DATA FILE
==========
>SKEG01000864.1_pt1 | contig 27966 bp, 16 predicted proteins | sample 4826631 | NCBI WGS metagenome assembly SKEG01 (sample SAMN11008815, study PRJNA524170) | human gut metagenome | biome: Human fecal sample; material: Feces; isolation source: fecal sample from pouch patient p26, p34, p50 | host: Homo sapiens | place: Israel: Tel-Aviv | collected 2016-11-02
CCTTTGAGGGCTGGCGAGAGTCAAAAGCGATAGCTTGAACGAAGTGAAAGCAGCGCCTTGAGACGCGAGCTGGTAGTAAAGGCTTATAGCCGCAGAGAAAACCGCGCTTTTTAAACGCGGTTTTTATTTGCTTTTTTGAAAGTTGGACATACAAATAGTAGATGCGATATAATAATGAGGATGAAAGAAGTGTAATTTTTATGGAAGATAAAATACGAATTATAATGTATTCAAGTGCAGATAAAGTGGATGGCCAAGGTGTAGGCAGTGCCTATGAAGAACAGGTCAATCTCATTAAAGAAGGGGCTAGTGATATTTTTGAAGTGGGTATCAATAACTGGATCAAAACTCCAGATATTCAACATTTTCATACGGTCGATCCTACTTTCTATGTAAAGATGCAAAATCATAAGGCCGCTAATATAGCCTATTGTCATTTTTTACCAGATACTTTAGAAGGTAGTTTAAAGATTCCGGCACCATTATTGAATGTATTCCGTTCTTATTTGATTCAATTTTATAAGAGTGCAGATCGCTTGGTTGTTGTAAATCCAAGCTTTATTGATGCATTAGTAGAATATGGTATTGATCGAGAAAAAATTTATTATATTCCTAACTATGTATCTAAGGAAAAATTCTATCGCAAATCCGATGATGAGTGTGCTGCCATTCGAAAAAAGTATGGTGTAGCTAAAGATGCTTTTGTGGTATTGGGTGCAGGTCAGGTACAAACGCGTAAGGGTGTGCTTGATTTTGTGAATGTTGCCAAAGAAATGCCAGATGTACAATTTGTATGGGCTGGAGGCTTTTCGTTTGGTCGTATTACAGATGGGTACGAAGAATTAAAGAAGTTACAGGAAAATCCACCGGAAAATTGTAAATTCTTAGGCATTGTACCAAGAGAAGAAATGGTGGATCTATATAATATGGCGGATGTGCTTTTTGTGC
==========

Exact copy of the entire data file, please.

>SKEG01000864.1_pt1 | contig 27966 bp, 16 predicted proteins | sample 4826631 | NCBI WGS metagenome assembly SKEG01 (sample SAMN11008815, study PRJNA524170) | human gut metagenome | biome: Human fecal sample; material: Feces; isolation source: fecal sample from pouch patient p26, p34, p50 | host: Homo sapiens | place: Israel: Tel-Aviv | collected 2016-11-02
CCTTTGAGGGCTGGCGAGAGTCAAAAGCGATAGCTTGAACGAAGTGAAAGCAGCGCCTTGAGACGCGAGCTGGTAGTAAAGGCTTATAGCCGCAGAGAAAACCGCGCTTTTTAAACGCGGTTTTTATTTGCTTTTTTGAAAGTTGGACATACAAATAGTAGATGCGATATAATAATGAGGATGAAAGAAGTGTAATTTTTATGGAAGATAAAATACGAATTATAATGTATTCAAGTGCAGATAAAGTGGATGGCCAAGGTGTAGGCAGTGCCTATGAAGAACAGGTCAATCTCATTAAAGAAGGGGCTAGTGATATTTTTGAAGTGGGTATCAATAACTGGATCAAAACTCCAGATATTCAACATTTTCATACGGTCGATCCTACTTTCTATGTAAAGATGCAAAATCATAAGGCCGCTAATATAGCCTATTGTCATTTTTTACCAGATACTTTAGAAGGTAGTTTAAAGATTCCGGCACCATTATTGAATGTATTCCGTTCTTATTTGATTCAATTTTATAAGAGTGCAGATCGCTTGGTTGTTGTAAATCCAAGCTTTATTGATGCATTAGTAGAATATGGTATTGATCGAGAAAAAATTTATTATATTCCTAACTATGTATCTAAGGAAAAATTCTATCGCAAATCCGATGATGAGTGTGCTGCCATTCGAAAAAAGTATGGTGTAGCTAAAGATGCTTTTGTGGTATTGGGTGCAGGTCAGGTACAAACGCGTAAGGGTGTGCTTGATTTTGTGAATGTTGCCAAAGAAATGCCAGATGTACAATTTGTATGGGCTGGAGGCTTTTCGTTTGGTCGTATTACAGATGGGTACGAAGAATTAAAGAAGTTACAGGAAAATCCACCGGAAAATTGTAAATTCTTAGGCATTGTACCAAGAGAAGAAATGGTGGATCTATATAATATGGCGGATGTGCTTTTTGTGC